Camp Chase Gazette

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Skirmish at King’s Farm

Posted on Friday, March 11, 2016 at 8:19 am

Camp Chase Gazette March 2016 covers  2On the 25th day of October 1863 Lt. Charles C. Twyford, Fifth Missouri State Militia Cavalry left the Union Army fort at Waynesville with a small patrol of 15 men.

His mission was to scout westward from Waynesville in search of information about a man named Benjamin Moore who had been reported killed or captured by Rebel forces.

The first day’s travel was quiet and the patrol members camped for the night at a point some 15 miles south of Waynesville. About 3 a.m. the next morning the duty guard reported to Lt. Twyford that someone was trying to sneak up on the camp. Twyford and several others ran to the place where the guard had heard the noise.

The noise was repeated and the guard shouted a challenge to Halt! The unknown persons in the dark answered with a volley of gunfire. Twyford’s men returned fire for a moment and the men in the brush were heard to flee.

At dawn Twyford concluded his command was no longer in danger. Since the guard who first reported the bushwhackers approach had been struck in the chest by a bullet Twyford sent him back to the Waynesville fort with an escort of seven men.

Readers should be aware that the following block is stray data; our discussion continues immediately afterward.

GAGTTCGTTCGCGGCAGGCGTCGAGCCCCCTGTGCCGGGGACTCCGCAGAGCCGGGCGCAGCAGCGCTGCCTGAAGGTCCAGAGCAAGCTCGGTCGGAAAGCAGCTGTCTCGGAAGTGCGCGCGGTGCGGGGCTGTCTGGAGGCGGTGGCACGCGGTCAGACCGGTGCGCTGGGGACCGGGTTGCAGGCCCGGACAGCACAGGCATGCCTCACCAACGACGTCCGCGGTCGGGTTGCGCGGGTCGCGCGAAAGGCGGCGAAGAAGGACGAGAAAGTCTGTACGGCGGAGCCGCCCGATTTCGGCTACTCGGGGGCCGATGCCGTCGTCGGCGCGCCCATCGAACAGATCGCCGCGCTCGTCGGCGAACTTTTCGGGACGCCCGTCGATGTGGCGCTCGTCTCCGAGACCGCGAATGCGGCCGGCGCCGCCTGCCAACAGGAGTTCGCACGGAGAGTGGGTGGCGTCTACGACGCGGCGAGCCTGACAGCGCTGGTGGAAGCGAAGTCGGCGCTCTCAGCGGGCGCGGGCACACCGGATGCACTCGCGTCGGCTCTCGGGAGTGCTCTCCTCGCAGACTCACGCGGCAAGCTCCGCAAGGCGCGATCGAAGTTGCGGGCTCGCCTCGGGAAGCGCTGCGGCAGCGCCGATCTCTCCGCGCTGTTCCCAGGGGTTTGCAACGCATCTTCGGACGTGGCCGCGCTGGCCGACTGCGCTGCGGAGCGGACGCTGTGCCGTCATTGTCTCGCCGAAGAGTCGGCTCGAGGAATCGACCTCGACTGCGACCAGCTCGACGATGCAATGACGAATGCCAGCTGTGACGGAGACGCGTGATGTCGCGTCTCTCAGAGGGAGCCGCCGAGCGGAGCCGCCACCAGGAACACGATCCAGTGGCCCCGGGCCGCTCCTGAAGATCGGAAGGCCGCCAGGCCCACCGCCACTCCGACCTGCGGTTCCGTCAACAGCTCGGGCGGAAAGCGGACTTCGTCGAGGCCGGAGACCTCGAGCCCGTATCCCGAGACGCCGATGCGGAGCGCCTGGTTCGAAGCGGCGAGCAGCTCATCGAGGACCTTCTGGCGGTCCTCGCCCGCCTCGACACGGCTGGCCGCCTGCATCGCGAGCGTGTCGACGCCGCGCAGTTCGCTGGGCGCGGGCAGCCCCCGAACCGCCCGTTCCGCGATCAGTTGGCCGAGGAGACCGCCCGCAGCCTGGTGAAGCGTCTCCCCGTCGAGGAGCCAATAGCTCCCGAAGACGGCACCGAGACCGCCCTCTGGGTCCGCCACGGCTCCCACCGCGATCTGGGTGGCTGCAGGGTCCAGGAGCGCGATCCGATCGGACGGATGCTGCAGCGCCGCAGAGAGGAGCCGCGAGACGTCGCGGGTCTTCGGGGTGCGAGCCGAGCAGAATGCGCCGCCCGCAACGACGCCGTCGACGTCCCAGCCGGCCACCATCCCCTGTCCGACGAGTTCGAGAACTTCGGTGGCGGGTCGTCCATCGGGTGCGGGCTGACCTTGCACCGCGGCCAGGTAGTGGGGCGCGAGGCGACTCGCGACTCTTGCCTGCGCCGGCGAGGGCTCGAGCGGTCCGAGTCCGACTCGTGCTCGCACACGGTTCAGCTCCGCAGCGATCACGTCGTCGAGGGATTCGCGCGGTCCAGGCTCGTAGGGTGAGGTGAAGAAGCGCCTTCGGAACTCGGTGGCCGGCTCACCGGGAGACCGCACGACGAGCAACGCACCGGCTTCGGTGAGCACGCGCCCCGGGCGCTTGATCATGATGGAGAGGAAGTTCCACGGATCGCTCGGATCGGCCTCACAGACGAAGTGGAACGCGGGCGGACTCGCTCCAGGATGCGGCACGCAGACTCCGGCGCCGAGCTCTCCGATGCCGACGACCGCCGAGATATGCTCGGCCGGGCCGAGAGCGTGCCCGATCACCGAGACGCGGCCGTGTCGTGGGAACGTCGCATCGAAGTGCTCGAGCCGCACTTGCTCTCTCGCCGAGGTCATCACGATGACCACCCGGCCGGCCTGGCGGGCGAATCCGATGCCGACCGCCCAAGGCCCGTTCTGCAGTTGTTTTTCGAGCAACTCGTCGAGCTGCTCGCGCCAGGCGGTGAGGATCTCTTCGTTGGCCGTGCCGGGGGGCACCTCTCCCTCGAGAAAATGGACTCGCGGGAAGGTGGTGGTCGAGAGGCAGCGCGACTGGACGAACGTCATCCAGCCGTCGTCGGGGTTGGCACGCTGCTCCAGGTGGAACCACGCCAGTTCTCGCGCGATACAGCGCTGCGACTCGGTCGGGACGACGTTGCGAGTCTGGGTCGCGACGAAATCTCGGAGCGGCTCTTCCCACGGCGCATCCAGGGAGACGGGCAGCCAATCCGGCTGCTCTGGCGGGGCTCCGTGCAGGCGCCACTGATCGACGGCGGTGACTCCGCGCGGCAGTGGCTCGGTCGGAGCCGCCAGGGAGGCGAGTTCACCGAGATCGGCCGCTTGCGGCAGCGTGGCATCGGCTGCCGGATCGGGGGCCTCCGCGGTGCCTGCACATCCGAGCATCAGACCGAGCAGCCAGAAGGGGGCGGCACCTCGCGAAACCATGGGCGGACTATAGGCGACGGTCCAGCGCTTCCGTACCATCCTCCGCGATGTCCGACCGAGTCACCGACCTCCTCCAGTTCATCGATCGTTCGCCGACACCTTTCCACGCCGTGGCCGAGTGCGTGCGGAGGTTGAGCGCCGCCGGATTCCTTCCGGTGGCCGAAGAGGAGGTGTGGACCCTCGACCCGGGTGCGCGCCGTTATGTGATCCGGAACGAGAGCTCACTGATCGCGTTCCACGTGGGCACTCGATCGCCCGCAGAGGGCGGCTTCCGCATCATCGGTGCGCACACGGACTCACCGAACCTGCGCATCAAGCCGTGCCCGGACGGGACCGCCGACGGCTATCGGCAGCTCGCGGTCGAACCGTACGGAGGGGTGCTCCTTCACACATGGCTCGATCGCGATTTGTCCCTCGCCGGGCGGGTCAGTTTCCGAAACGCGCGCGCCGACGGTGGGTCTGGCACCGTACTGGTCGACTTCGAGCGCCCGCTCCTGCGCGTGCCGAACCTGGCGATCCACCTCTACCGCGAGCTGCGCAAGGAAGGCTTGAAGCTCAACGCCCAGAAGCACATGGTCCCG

With his group reduced to just seven men Lt. Twyford continued on another ten miles and arrived at a farm owned by Hiram King. During the trip Twyford’s men saw no sign of rebels or any fresh horse tracks.

In talking with Hiram King, Lt. Twyford learned that Benjamin Moore had been captured by rebel forces but had escaped or had been released on parole.

With his mission now complete Lt. Twyford decided that since it was noon the group might as well feed horses and men so he ordered a noon camp.

While dinner was cooking Lt. Twyford suddenly noted the approach of some 20-25 bushwhackers at a charge. Although the rebels had achieved complete surprise Lt. Twyford’s men were able to stop the first charge with rifle fire. The bushwhackers then spread out and completely surrounded the farm.

Cut off from escape Twyford looked for a defense. In building his farm Hiram King had constructed two log cabins for his family’s use. A large main cabin and a smaller one next to it with a five foot separation between the buildings. Some three hundred feet to the rear of the cabins he had also built a blacksmith shop and barn.

Twyford ordered his men to take cover in the small family cabin. Inside the cabin they found Hiram King and his entire family. By this time the bushwhackers were pouring a steady rain of bullets into the building. Twyford’s men and the King family were now trapped.

Hiram King pleaded with Twyford to leave before his home was destroyed. Twyford responded by prying up the wooden floor and forcing the King family into the crawl space under the house where they would be safe from the gunfire.

As the afternoon passed the Rebels made several charges on horseback but were driven off. Then they tried to charge on foot and were again driven back. The Rebel commander evidently concluded that as long as Twyford’s men had the solid protection of the log cabin he would lose the fight. So the Rebels set fire to the main cabin.